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Dynamics and global stability analysis of three-dimensional flows

Abstract : Understanding, predicting and eventually delaying transition to turbulence in fluid flows have been challenging issues for scientists ever since the pioneering work of Osborne Reynolds in 1883. These problems have mostly been addressed using the hydrodynamic linear stability theory. Yet, due to limited computational resources, linear stability analyses have essentially relied until recently on strong simplification hypotheses such as the “parallel flow” assumption. In this framework, known as “local stability theory”, only the stability of flows with strong academic interest but limited practical applications can be investigated. However, over the course of the past decade, simplification hypotheses have been relaxed from the “parallel flow” assumption to a two-dimensionality assumption of the flow resulting in what is now known as the “global stability theory”. This new framework allows one to investigate the instability and transition mechanisms taking place in more realistic flows. More particularly, the stability of strongly non-parallel flows exhibiting separation, a common feature of numerous flows of practical interest, can now be studied. Moreover, with the continuous increase of computational power available and the development of new iterative eigenvalue algorithms, investigating the global stability of fully three-dimensional flows, for which no simplification hypothesis is necessary, is now feasible. Following the work presented in 2008 by Bagheri et al., the aim of the present thesis is thus to develop the tools mandatory to investigate the stability of 3D flows. Three flow configurations have been chosen to illustrate the new investigation capabilities brought by global stability theory when it is applied to realistic three-dimensional flows: i) the flow within a cuboid lid-driven cavity, ii) the flow within an asymmetric stenotic pipe and iii) the boundary layer flow developing over a cylindrical roughness element mounted on a flat plate. Each of these flows have different practical applications ranging from purely academic interests to biomedical and aerodynamical applications. They also allow us to put in the limelight different aspects and possible limitations of the various tools developed during this PhD thesis.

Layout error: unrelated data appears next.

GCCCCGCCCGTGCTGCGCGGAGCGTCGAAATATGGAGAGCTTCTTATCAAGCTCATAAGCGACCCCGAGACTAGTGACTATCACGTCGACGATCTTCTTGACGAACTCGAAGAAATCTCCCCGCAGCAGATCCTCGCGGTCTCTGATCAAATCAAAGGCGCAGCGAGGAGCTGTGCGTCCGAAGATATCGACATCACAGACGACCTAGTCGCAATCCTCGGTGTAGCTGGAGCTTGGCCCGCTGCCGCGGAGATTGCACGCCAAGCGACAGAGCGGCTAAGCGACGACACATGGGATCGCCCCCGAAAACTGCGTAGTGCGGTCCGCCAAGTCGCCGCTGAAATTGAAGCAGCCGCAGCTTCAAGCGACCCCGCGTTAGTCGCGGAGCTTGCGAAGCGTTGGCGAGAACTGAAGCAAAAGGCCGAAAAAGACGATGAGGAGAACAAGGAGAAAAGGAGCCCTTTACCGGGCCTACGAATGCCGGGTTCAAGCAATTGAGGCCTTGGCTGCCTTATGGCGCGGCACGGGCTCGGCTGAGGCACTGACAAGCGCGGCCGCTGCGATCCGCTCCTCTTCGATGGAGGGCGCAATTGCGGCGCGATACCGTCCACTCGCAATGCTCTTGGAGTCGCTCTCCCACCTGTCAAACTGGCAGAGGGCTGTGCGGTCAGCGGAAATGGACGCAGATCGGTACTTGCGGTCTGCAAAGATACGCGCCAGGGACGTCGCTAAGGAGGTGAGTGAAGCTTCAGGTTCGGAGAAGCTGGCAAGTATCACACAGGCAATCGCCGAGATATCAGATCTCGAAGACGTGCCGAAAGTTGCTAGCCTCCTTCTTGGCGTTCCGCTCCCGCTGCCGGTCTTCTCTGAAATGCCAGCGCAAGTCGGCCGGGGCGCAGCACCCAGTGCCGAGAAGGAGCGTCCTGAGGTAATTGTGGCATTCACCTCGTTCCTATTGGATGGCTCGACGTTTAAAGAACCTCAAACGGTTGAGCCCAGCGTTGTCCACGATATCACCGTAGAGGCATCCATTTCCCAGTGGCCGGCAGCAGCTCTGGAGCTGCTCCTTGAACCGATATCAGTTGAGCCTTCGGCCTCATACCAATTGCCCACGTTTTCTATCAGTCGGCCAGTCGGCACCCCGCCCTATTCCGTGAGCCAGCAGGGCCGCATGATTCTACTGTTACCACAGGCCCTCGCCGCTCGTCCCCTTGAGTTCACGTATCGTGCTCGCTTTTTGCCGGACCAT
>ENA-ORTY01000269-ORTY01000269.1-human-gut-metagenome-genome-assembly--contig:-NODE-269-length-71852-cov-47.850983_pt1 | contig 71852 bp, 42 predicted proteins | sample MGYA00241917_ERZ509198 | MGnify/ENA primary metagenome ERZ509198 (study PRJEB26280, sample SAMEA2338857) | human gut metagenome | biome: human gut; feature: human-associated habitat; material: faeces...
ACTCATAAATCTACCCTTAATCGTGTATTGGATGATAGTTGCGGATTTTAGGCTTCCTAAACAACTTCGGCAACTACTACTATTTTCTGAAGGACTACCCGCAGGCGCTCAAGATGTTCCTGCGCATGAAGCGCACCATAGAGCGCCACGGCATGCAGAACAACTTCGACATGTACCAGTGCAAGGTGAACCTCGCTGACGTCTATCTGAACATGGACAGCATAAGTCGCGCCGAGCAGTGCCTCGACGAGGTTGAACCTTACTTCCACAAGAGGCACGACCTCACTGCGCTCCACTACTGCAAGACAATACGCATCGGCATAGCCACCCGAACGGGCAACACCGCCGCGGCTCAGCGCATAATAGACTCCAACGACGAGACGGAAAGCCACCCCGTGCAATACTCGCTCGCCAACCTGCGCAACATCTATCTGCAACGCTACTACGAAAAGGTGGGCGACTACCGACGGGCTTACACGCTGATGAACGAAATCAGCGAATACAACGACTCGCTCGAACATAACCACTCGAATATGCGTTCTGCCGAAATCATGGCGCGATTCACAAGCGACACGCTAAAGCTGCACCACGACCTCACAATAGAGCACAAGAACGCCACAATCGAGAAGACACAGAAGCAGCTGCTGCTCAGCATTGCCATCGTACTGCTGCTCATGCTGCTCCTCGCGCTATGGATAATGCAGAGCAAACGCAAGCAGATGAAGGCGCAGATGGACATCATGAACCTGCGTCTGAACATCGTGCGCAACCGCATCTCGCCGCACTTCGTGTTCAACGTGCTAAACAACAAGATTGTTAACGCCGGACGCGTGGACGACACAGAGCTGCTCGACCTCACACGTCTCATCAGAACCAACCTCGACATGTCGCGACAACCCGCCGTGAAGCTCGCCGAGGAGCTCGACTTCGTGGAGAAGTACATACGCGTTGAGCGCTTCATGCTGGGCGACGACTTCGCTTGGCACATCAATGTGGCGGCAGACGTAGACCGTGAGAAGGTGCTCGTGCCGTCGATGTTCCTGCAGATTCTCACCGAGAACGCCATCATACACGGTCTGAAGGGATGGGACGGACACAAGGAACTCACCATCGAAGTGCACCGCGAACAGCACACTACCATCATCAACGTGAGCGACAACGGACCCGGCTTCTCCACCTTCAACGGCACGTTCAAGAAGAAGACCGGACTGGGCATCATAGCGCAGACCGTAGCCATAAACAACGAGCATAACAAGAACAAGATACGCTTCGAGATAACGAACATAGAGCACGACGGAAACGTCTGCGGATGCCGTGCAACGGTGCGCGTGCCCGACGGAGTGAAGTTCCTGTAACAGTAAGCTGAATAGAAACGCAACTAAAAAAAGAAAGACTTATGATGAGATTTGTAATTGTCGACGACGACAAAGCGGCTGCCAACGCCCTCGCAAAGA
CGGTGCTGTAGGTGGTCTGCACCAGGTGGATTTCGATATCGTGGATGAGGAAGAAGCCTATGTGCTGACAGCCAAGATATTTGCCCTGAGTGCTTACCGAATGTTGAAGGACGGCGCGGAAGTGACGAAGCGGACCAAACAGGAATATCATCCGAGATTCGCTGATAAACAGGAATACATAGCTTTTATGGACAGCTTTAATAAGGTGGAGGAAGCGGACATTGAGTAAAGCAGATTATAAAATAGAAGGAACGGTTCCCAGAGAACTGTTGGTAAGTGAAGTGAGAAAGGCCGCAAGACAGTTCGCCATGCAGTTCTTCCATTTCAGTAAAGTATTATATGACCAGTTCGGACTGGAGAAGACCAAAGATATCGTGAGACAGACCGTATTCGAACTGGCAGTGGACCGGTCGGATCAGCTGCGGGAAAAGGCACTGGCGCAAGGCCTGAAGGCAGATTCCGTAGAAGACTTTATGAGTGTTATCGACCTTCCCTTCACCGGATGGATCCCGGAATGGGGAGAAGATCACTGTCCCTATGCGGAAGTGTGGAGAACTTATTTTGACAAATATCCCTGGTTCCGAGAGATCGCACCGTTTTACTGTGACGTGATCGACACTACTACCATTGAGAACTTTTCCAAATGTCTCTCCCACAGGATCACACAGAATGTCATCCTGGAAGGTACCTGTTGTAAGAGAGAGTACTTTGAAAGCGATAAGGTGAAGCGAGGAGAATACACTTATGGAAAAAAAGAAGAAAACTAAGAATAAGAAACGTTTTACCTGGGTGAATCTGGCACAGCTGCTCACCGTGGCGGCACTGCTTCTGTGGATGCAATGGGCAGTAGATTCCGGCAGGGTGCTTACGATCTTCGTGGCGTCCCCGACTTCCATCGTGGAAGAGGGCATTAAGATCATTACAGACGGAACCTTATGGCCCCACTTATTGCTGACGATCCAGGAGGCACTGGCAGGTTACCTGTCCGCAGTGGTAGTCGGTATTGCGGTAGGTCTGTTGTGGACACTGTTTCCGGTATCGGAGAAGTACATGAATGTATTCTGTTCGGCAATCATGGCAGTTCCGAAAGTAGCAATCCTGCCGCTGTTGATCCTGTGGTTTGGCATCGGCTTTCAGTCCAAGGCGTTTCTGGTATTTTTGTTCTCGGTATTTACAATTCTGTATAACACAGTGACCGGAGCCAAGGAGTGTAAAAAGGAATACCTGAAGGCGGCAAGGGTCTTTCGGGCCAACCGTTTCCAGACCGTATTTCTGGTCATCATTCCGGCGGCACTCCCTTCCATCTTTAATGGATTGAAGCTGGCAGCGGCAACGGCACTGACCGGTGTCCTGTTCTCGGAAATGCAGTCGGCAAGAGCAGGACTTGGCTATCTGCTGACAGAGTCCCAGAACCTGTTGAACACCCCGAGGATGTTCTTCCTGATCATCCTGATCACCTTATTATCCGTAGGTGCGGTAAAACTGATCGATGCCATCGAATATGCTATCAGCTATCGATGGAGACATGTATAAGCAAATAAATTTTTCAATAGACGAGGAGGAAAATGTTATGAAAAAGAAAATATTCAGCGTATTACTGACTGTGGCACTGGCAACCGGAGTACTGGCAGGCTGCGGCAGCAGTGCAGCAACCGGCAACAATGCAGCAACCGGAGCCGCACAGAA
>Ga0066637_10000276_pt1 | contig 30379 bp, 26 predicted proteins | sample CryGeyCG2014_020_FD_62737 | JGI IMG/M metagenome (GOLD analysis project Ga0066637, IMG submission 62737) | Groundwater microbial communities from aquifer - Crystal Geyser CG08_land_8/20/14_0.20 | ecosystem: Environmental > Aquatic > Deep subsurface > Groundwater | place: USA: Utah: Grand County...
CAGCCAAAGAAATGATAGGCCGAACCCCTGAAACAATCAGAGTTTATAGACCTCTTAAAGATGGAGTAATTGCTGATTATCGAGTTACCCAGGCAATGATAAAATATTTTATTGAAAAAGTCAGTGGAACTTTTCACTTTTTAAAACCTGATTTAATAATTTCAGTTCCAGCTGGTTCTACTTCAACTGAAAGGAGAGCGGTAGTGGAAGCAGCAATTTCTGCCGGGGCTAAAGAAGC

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Submitted on : Thursday, July 16, 2015 - 2:48:28 PM
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  • HAL Id : tel-01177042, version 1


Jean-Christophe Loiseau. Dynamics and global stability analysis of three-dimensional flows. Mechanics []. Ecole nationale supérieure d'arts et métiers - ENSAM, 2014. English. ⟨NNT : 2014ENAM0016⟩. ⟨tel-01177042⟩



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